80’s Hero is a sister magazine to Nostalgic hero. I’m not sure it has even achieved monthly status in Japan yet. I was lucky enough that I was in Japan just in time for its first two issues, and I was impressed. It doesn’t have the subject rarity of, say, a championship racing s30z, but it was still nice to see some well kept cool 80’s cars documented in OEM condition. I’m sure it will wind up being impressive in its own right. The other thing about both magazines that I forgot to mention is that they feature ads from restoring companies in Japan. Shops that make fenders, doors, even whole chassis and cars! OEM mirrors, signal lights…just like having a Japanese Year One store. Most of them are online, so if you know any Japanese or have friends who live there, you should be able to get the parts you need for your project that fit right the first time, from someone who actually knows the car well.
The obvious Japanese magazine to talk about is Option and Option 2. I am no lover of either, and I’m not sure what the hype is about…but we North Americans seem to love our Japanese Option’s. Maybe it’s because Option was the first one to crash on our shores. Maybe it’s just because Dai Inada’s a cool guy. Either way, it’s essentially the Japanese version of Sport Compact Car. Some how-to’s, some themes, loads of new parts and advertisements…it’s definitely the finger on the heartbeat of Japanese tuners. If it’s cool, it’ll be in Option first. Plus, they have their “lonely mechanics” section in the back for those of you who are into that sort of thing.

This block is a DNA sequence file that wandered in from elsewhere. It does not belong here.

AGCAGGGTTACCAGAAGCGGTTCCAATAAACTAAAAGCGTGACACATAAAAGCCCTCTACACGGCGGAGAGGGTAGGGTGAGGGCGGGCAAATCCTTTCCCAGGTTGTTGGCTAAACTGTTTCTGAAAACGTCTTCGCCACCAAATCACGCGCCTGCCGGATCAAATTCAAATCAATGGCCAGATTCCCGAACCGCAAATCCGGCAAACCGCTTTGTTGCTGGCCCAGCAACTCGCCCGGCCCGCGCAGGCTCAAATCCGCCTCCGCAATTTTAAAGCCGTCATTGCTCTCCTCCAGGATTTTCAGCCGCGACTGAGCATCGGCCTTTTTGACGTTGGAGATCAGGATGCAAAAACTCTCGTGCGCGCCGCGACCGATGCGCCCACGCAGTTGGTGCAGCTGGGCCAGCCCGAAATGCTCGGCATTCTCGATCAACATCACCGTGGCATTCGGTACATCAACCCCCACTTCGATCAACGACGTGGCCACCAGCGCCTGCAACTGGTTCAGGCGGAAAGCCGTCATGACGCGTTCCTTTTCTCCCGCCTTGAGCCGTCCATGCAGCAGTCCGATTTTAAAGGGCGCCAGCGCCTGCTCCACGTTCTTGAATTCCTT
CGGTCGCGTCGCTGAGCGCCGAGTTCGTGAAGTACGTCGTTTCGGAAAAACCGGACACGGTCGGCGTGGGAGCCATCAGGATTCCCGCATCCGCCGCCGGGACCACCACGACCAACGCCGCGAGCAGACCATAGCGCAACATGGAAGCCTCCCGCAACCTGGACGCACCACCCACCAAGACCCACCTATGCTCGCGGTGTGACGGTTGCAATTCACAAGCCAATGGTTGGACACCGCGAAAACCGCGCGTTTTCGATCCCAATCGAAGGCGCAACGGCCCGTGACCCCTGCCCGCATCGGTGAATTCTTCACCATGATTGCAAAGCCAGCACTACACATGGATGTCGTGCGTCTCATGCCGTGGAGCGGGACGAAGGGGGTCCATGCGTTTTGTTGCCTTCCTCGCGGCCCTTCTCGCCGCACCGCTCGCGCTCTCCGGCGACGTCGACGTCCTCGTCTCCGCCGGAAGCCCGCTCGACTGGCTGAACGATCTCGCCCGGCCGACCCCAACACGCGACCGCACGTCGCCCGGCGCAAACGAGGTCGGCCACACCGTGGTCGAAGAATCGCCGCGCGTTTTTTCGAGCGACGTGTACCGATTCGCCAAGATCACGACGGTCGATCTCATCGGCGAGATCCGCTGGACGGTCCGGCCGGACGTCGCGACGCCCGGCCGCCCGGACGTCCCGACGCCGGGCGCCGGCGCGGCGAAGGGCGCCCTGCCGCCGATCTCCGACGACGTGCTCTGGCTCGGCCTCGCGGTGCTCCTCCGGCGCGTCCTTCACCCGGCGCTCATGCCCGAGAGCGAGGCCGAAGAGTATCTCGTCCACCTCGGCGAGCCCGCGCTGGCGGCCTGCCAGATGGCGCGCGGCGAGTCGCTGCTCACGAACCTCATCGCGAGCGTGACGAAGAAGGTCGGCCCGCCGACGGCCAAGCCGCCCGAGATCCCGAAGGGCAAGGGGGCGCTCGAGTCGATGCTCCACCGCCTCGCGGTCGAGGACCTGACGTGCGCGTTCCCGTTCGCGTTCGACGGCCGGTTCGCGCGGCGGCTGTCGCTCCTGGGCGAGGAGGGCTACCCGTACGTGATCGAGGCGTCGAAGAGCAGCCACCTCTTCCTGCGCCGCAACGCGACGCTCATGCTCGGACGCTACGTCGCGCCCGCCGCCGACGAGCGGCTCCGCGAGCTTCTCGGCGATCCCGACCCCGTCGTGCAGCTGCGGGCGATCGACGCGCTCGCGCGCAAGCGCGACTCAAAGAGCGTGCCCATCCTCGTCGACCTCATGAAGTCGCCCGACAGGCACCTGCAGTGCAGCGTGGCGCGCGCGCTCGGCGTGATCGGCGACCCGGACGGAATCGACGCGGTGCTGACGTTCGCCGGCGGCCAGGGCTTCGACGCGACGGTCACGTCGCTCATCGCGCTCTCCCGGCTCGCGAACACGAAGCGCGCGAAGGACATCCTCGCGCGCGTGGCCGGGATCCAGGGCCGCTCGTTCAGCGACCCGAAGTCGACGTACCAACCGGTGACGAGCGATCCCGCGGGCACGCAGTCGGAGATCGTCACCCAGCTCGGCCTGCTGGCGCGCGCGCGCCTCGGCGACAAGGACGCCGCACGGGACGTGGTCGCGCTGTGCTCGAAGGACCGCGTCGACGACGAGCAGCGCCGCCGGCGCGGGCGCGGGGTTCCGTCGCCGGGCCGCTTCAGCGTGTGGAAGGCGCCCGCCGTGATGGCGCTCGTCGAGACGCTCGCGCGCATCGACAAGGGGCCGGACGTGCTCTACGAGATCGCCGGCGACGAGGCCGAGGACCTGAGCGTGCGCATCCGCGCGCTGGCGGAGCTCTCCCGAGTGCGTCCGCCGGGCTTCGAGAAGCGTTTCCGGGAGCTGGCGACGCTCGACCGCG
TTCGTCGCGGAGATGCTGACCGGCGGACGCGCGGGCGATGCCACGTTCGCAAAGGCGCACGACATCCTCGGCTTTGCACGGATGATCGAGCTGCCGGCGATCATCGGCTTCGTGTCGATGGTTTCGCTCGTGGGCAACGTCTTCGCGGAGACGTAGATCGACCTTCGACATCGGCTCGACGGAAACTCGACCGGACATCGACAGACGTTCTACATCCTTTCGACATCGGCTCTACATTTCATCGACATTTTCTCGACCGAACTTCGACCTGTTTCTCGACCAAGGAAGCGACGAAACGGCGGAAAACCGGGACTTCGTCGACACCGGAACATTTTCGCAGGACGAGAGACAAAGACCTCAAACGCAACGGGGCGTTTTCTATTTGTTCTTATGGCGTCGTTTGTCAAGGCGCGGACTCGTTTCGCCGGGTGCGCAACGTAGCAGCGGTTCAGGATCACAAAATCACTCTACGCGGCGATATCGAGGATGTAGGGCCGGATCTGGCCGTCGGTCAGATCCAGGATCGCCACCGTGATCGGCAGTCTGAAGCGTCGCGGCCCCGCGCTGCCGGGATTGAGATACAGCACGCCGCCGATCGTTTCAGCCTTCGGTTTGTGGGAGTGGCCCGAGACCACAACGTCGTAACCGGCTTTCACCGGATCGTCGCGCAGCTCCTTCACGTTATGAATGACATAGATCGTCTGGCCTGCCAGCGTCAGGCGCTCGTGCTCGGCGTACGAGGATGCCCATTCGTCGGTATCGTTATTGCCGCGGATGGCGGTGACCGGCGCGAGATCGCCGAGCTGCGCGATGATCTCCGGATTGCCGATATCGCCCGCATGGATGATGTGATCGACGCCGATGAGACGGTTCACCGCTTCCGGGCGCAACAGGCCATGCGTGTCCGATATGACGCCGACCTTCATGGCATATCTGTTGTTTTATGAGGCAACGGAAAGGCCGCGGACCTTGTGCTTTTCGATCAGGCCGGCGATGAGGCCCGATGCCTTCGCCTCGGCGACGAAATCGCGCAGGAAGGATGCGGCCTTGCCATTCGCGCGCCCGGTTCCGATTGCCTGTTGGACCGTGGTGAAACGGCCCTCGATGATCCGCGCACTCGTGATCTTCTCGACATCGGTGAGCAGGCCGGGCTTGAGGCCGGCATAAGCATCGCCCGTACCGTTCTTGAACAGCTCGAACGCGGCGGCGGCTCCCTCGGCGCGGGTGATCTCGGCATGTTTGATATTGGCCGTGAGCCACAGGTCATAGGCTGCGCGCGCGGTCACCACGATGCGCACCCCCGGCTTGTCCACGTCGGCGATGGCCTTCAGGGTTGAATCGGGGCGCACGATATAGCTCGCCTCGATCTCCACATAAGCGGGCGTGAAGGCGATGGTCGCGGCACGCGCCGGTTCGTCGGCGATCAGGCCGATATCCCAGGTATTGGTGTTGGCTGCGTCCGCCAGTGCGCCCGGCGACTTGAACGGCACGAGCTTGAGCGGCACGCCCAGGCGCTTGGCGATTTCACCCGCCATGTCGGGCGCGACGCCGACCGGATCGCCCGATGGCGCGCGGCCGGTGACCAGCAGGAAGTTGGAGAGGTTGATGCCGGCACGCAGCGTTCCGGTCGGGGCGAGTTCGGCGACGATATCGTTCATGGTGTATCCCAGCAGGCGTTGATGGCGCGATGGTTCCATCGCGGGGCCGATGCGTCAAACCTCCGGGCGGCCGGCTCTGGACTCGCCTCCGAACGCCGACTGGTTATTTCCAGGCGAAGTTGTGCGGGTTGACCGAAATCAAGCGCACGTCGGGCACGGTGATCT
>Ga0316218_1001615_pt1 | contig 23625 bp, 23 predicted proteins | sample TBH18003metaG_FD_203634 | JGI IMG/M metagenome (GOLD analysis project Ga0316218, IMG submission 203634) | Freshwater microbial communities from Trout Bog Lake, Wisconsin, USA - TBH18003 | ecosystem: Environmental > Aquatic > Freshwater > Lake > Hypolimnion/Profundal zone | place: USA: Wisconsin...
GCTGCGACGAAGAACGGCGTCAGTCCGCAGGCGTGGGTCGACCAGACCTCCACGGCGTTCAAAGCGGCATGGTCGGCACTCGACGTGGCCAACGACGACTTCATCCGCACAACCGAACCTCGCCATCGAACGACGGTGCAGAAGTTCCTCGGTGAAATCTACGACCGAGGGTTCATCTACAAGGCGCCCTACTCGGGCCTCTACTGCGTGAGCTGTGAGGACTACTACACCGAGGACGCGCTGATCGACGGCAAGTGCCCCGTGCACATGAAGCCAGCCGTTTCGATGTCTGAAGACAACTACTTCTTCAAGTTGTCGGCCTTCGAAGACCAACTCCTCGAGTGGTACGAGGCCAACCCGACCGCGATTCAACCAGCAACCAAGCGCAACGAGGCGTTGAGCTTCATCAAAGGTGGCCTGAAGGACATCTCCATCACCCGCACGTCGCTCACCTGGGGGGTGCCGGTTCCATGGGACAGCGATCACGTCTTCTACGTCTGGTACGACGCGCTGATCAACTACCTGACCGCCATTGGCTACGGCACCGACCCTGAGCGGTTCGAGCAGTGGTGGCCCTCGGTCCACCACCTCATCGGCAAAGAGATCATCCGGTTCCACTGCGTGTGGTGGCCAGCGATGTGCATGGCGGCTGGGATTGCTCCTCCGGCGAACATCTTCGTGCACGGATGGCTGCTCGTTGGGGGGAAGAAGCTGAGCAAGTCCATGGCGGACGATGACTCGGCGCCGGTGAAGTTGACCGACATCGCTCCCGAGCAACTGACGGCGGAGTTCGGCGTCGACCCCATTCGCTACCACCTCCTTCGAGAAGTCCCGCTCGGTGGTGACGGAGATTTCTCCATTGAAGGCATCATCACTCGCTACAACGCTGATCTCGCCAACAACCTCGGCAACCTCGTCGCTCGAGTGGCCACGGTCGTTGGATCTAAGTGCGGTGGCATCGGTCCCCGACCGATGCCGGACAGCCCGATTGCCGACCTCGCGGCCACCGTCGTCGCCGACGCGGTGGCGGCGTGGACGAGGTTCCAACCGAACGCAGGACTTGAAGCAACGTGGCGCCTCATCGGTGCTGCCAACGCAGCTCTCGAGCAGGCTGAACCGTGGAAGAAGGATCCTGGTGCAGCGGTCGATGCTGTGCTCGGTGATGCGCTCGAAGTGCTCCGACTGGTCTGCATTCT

Now, the real subject matter at heart here is…you probably have an ae86 like I do. That means that you’re probably out there looking for information about your car like I always am. It also means that you know online resources, while vastly improved over 5 years ago, are still too limited to really give you a good idea as to what you’re getting into. We’re light years ahead of where we were…but it still isn’t far enough in my mind. English resources are limited, and the ones that we do have just aren’t as good as the Japanese ones. Books bridge that gap through pictures. They provide information directly from the source, Japan, in a comprehensive style that can only come from someone who’s seem it all during more than two decades of playing with the same car. Seriously, who’s better with an ae86…someone in California with a website, or a book written by someone who’s studied them for twenty years and has unrestricted access to the greatest ae86 related minds on the planet? I can tell you without one trace of irony that I learned more from talking to Mr. Kumakura from Techno Pro Spirit in two hours than I’ve learned from anyone locally in the entire time I’ve owned the car…which I bought in 1993. If I can get that in a book form, I’m living easy because I have a repeatable source of good information with free access. Sounds like a cookie jar, doesn’t it? So, based on that…having a picture can really tell you a lot. Its all about learning from THE SOURCE…this is key.